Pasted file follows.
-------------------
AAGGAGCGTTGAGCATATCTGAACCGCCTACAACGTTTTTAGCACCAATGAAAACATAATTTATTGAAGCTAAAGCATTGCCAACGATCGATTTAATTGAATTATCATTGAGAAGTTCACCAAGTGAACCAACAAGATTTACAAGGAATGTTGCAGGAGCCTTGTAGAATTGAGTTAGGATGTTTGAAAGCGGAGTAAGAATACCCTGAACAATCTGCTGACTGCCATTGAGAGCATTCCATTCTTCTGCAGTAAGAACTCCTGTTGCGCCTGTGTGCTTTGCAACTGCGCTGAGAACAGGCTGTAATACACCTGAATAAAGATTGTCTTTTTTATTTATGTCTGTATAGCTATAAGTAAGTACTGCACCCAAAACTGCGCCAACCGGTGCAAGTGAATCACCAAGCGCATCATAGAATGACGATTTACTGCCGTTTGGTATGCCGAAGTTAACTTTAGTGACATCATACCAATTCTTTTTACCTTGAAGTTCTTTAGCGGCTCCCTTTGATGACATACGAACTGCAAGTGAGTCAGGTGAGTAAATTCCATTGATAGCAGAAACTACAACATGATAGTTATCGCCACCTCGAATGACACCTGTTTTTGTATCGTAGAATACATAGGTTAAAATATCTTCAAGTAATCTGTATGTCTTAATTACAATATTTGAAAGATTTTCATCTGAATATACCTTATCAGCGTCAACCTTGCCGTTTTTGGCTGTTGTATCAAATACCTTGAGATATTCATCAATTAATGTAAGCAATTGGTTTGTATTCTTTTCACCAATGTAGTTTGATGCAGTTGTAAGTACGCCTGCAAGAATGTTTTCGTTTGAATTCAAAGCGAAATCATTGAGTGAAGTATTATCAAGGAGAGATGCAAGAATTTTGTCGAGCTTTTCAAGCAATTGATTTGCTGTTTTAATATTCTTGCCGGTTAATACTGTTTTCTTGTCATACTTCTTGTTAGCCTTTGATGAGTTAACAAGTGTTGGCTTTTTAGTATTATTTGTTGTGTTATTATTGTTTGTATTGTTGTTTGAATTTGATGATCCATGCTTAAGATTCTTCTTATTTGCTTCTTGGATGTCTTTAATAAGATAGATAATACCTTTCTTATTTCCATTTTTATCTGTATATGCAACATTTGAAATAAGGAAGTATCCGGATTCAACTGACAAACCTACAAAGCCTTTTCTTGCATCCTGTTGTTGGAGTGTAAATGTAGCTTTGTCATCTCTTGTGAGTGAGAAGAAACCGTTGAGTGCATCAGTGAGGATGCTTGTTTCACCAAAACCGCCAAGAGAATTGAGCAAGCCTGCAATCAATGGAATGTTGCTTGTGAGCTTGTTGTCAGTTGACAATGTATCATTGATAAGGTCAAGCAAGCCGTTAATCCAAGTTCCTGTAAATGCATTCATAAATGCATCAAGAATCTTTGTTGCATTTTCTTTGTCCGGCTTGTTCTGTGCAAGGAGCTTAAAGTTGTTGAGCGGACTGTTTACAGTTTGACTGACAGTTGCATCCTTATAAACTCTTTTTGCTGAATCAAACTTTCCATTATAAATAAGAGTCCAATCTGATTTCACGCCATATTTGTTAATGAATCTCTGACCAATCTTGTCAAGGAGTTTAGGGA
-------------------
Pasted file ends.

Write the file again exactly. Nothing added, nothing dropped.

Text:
AAGGAGCGTTGAGCATATCTGAACCGCCTACAACGTTTTTAGCACCAATGAAAACATAATTTATTGAAGCTAAAGCATTGCCAACGATCGATTTAATTGAATTATCATTGAGAAGTTCACCAAGTGAACCAACAAGATTTACAAGGAATGTTGCAGGAGCCTTGTAGAATTGAGTTAGGATGTTTGAAAGCGGAGTAAGAATACCCTGAACAATCTGCTGACTGCCATTGAGAGCATTCCATTCTTCTGCAGTAAGAACTCCTGTTGCGCCTGTGTGCTTTGCAACTGCGCTGAGAACAGGCTGTAATACACCTGAATAAAGATTGTCTTTTTTATTTATGTCTGTATAGCTATAAGTAAGTACTGCACCCAAAACTGCGCCAACCGGTGCAAGTGAATCACCAAGCGCATCATAGAATGACGATTTACTGCCGTTTGGTATGCCGAAGTTAACTTTAGTGACATCATACCAATTCTTTTTACCTTGAAGTTCTTTAGCGGCTCCCTTTGATGACATACGAACTGCAAGTGAGTCAGGTGAGTAAATTCCATTGATAGCAGAAACTACAACATGATAGTTATCGCCACCTCGAATGACACCTGTTTTTGTATCGTAGAATACATAGGTTAAAATATCTTCAAGTAATCTGTATGTCTTAATTACAATATTTGAAAGATTTTCATCTGAATATACCTTATCAGCGTCAACCTTGCCGTTTTTGGCTGTTGTATCAAATACCTTGAGATATTCATCAATTAATGTAAGCAATTGGTTTGTATTCTTTTCACCAATGTAGTTTGATGCAGTTGTAAGTACGCCTGCAAGAATGTTTTCGTTTGAATTCAAAGCGAAATCATTGAGTGAAGTATTATCAAGGAGAGATGCAAGAATTTTGTCGAGCTTTTCAAGCAATTGATTTGCTGTTTTAATATTCTTGCCGGTTAATACTGTTTTCTTGTCATACTTCTTGTTAGCCTTTGATGAGTTAACAAGTGTTGGCTTTTTAGTATTATTTGTTGTGTTATTATTGTTTGTATTGTTGTTTGAATTTGATGATCCATGCTTAAGATTCTTCTTATTTGCTTCTTGGATGTCTTTAATAAGATAGATAATACCTTTCTTATTTCCATTTTTATCTGTATATGCAACATTTGAAATAAGGAAGTATCCGGATTCAACTGACAAACCTACAAAGCCTTTTCTTGCATCCTGTTGTTGGAGTGTAAATGTAGCTTTGTCATCTCTTGTGAGTGAGAAGAAACCGTTGAGTGCATCAGTGAGGATGCTTGTTTCACCAAAACCGCCAAGAGAATTGAGCAAGCCTGCAATCAATGGAATGTTGCTTGTGAGCTTGTTGTCAGTTGACAATGTATCATTGATAAGGTCAAGCAAGCCGTTAATCCAAGTTCCTGTAAATGCATTCATAAATGCATCAAGAATCTTTGTTGCATTTTCTTTGTCCGGCTTGTTCTGTGCAAGGAGCTTAAAGTTGTTGAGCGGACTGTTTACAGTTTGACTGACAGTTGCATCCTTATAAACTCTTTTTGCTGAATCAAACTTTCCATTATAAATAAGAGTCCAATCTGATTTCACGCCATATTTGTTAATGAATCTCTGACCAATCTTGTCAAGGAGTTTAGGGA